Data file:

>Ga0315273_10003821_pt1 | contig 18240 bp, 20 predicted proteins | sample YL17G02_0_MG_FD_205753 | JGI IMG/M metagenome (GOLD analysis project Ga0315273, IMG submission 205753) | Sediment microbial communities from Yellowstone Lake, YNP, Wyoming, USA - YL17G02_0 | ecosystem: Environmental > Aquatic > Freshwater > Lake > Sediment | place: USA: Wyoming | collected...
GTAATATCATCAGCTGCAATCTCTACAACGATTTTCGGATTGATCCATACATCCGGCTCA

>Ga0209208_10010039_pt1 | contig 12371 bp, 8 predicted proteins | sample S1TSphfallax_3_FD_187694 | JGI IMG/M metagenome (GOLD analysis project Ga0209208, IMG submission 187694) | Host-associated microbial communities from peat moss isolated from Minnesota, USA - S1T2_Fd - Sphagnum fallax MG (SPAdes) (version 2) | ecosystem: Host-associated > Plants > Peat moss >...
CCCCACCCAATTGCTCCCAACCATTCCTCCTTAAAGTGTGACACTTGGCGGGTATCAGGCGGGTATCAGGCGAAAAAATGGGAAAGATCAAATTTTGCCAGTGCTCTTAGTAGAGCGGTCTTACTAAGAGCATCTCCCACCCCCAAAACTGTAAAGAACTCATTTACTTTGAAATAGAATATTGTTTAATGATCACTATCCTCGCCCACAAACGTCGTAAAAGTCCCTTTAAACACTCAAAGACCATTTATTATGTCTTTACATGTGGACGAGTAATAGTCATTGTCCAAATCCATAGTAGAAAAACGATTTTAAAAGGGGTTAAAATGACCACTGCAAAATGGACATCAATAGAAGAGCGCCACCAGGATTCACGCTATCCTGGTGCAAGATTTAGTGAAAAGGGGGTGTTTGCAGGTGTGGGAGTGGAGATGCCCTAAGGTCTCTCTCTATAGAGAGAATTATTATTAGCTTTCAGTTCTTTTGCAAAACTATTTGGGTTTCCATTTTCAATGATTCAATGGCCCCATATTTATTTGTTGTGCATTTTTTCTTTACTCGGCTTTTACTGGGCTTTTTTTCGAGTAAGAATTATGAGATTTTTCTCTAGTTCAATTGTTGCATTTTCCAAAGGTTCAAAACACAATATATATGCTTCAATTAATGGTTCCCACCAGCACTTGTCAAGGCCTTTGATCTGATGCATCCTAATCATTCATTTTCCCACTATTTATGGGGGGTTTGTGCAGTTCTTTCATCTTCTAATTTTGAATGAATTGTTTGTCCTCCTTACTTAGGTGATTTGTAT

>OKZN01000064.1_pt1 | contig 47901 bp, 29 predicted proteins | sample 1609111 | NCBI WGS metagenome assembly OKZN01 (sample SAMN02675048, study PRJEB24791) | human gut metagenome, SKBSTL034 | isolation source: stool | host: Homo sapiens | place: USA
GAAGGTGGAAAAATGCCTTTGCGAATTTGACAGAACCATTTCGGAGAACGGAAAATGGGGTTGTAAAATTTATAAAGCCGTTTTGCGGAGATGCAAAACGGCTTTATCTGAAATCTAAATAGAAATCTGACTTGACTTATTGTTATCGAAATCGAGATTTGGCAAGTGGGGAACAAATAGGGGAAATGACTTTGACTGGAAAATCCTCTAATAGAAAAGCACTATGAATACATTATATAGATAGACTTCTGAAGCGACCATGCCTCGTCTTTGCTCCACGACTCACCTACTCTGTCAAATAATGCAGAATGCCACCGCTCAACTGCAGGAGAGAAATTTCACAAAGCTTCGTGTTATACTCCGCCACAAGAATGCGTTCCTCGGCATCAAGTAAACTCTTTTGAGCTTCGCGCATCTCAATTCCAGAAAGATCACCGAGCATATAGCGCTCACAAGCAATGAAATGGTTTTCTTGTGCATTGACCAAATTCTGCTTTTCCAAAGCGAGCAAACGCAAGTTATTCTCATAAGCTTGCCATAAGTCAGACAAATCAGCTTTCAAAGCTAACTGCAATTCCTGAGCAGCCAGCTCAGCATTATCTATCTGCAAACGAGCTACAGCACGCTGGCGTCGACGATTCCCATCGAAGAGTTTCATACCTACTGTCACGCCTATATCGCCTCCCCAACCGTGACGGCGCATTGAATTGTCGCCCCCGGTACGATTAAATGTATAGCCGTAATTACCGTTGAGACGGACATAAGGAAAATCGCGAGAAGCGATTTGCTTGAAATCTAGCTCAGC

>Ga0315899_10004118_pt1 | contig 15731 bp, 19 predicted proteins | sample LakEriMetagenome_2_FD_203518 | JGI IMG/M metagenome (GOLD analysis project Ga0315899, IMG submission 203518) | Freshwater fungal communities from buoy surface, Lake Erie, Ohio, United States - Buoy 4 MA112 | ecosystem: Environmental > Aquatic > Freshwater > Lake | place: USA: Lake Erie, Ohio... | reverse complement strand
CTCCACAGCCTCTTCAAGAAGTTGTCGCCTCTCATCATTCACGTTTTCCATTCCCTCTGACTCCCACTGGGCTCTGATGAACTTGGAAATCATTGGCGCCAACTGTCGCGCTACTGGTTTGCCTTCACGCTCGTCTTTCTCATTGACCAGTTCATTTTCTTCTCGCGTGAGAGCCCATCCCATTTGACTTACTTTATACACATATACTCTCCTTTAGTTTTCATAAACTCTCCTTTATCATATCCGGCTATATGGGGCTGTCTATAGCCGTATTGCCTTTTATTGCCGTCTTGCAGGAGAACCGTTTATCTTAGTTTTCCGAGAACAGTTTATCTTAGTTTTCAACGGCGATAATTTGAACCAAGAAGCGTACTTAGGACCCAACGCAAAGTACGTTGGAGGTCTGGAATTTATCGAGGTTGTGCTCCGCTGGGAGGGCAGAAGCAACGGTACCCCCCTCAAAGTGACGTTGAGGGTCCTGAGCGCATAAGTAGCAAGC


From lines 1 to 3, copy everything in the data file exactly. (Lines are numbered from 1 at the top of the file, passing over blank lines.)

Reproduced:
>Ga0315273_10003821_pt1 | contig 18240 bp, 20 predicted proteins | sample YL17G02_0_MG_FD_205753 | JGI IMG/M metagenome (GOLD analysis project Ga0315273, IMG submission 205753) | Sediment microbial communities from Yellowstone Lake, YNP, Wyoming, USA - YL17G02_0 | ecosystem: Environmental > Aquatic > Freshwater > Lake > Sediment | place: USA: Wyoming | collected...
GTAATATCATCAGCTGCAATCTCTACAACGATTTTCGGATTGATCCATACATCCGGCTCA

>Ga0209208_10010039_pt1 | contig 12371 bp, 8 predicted proteins | sample S1TSphfallax_3_FD_187694 | JGI IMG/M metagenome (GOLD analysis project Ga0209208, IMG submission 187694) | Host-associated microbial communities from peat moss isolated from Minnesota, USA - S1T2_Fd - Sphagnum fallax MG (SPAdes) (version 2) | ecosystem: Host-associated > Plants > Peat moss >...